The Gatineau computer scientist and drug trafficker arrested Wednesday reportedly carried out at least 91 ransomware attacks, according to a cryptocurrency transaction analysis firm that helped the FBI investigate.
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The New York-based company Chainanalysis has studied Sébastien Vachon-Desjardins’ transactions in bitcoins, the virtual currency favored by hackers to get paid ransoms.
He allegedly received the equivalent of US $ 14 million by defrauding his victims using NetWalker ransomware. With the rise in the value of bitcoin, its nest egg is now worth US $ 27.6 million ($ 35 million).
To cash these funds, Vachon-Desjardins could count on no less than 345 bitcoin addresses, Chainanalysis notes. These addresses are somewhat the equivalent of one-stop accounts for sending or receiving cryptocurrency.
NetWalker is “ransomware-as-a-service”: “affiliates” can hire it out to its developers to defraud victims of their choice.
As an “affiliate”, Vachon-Desjardins pocketed 80% of the sums he was withdrawing, according to Chainanalysis.
The rest went to the ransomware designers, whose identity remains unknown to this day.
The Gatineau hacker may have claimed even more lives using other malware.
“Using our survey software, we can see that Vachon-Desjardins cryptocurrency wallets have received funds associated with other strains, including Sodinokibi and RagnarLocker,” writes Maddie Kennedy, communications director at Chainanalysis, in a email to our Bureau of Investigation.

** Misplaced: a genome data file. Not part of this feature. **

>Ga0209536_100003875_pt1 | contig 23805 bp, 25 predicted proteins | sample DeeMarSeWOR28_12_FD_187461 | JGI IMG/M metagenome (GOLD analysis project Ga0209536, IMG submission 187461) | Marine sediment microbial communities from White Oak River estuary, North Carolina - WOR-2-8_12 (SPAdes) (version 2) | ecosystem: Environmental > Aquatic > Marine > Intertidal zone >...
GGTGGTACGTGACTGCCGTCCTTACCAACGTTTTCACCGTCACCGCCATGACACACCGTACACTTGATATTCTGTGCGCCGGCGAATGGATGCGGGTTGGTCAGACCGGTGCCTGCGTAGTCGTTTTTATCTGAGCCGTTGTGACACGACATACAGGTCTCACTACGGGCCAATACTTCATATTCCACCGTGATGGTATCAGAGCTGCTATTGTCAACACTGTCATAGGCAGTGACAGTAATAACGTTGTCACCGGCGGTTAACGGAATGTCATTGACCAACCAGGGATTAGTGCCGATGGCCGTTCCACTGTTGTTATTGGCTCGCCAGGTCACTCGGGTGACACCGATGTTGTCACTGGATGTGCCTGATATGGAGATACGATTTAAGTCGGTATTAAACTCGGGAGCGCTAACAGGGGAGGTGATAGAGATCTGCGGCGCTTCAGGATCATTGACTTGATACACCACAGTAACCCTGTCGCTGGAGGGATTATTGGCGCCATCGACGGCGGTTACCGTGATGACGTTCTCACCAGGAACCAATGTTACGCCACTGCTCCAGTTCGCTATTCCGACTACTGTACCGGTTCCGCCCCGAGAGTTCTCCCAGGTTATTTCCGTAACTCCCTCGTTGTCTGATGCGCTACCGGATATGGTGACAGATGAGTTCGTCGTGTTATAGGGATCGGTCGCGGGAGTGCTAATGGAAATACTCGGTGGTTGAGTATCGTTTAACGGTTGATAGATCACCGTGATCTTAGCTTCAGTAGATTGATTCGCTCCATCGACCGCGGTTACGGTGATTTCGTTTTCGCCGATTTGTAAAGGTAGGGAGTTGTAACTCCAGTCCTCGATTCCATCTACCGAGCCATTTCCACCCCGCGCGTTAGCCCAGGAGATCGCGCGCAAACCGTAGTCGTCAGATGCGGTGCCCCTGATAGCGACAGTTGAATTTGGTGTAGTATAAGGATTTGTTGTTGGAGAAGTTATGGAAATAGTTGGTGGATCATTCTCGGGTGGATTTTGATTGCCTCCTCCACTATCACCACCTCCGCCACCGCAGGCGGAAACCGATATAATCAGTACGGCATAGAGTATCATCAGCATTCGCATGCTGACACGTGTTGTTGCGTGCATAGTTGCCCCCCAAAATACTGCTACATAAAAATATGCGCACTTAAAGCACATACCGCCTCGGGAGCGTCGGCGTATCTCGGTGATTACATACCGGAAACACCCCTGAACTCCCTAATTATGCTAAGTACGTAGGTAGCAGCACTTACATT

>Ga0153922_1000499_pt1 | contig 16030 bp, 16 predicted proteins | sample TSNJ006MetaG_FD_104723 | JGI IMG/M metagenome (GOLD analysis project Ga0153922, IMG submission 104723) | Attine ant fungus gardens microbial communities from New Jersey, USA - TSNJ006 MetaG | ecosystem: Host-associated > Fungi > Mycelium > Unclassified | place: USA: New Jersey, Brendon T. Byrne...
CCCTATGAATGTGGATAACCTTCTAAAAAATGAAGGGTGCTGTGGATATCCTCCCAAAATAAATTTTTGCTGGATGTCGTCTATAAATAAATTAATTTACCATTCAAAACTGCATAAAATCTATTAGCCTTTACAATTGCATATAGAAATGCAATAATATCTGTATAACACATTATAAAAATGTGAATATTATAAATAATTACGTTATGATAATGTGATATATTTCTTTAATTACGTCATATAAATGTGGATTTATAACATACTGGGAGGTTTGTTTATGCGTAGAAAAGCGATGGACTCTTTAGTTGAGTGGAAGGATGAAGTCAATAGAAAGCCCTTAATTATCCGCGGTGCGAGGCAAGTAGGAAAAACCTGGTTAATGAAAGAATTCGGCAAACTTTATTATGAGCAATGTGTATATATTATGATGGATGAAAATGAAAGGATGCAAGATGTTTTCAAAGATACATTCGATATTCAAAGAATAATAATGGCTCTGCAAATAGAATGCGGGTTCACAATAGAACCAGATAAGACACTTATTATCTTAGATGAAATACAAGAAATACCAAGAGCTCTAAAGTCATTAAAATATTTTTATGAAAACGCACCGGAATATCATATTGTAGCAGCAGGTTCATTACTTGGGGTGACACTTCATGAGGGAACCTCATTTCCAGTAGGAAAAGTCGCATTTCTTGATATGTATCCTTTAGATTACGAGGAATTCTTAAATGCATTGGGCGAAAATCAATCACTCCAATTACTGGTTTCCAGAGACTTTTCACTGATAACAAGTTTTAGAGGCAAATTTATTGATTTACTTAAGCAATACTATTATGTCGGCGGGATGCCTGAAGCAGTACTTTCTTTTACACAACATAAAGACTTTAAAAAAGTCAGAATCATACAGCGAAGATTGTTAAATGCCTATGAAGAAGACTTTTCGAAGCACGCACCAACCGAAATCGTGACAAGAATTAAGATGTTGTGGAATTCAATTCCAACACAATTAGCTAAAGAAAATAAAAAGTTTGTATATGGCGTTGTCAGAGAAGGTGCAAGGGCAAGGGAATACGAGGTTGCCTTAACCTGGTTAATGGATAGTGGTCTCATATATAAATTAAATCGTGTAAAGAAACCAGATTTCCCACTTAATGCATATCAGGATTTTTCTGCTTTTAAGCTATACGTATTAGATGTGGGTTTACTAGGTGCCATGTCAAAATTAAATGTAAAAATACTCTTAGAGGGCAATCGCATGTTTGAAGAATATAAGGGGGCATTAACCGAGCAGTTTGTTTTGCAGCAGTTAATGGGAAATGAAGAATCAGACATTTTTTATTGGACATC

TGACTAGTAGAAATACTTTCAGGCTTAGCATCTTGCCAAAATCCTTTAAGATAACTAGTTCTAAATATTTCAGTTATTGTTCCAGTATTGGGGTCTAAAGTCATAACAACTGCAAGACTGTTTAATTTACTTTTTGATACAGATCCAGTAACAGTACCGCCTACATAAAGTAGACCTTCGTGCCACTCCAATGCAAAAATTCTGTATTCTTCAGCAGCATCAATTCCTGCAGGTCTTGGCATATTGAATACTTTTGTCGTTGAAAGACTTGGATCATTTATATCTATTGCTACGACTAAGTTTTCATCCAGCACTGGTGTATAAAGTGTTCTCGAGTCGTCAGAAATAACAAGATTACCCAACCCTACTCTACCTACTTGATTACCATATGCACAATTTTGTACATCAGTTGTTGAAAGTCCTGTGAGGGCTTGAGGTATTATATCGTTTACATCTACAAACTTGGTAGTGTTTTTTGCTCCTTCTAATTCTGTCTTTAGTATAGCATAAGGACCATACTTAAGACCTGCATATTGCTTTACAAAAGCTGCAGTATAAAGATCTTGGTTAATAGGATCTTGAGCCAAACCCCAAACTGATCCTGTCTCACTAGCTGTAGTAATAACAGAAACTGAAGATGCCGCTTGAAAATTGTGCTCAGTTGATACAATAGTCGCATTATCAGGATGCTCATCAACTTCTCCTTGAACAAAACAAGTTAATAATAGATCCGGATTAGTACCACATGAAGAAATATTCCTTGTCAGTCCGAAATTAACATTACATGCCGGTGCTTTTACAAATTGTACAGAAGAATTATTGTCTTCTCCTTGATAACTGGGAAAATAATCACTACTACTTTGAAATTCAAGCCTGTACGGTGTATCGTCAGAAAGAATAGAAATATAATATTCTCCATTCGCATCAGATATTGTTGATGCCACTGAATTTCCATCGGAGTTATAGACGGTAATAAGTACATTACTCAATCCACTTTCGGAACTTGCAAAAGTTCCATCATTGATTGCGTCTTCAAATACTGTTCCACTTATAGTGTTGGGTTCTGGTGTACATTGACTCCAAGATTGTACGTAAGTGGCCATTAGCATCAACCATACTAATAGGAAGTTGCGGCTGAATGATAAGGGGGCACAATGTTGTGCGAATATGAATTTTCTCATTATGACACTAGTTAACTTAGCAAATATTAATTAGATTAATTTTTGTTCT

Registered under a false name, its Facebook page bears the motto “Lift, Travel, Enjoy what life has to offer” (“Levez [des poids], travel, enjoy what life has to offer ”).
The American authorities want to put a new trip to Florida on his agenda, but he may not appreciate it. After his arrest on Wednesday, the Department of Justice (DoJ) must request his extradition within 60 days.
A Sunshine State prosecutor accuses him of computer fraud, hacking and extortion against companies in that state.
The lawyer for Vachon-Desjardins was in court Thursday in this case.
He is due to return there on Friday in another case, because the computer scientist was already accused of drug trafficking and possession of property obtained by crime.
One of his co-defendants, Stéphane Prescott, was a money collector for the Hells Angels, according to a judgment handed down in another trial in 2015.
Vachon-Desjardins is due to return to court on February 18 in the DoJ case.
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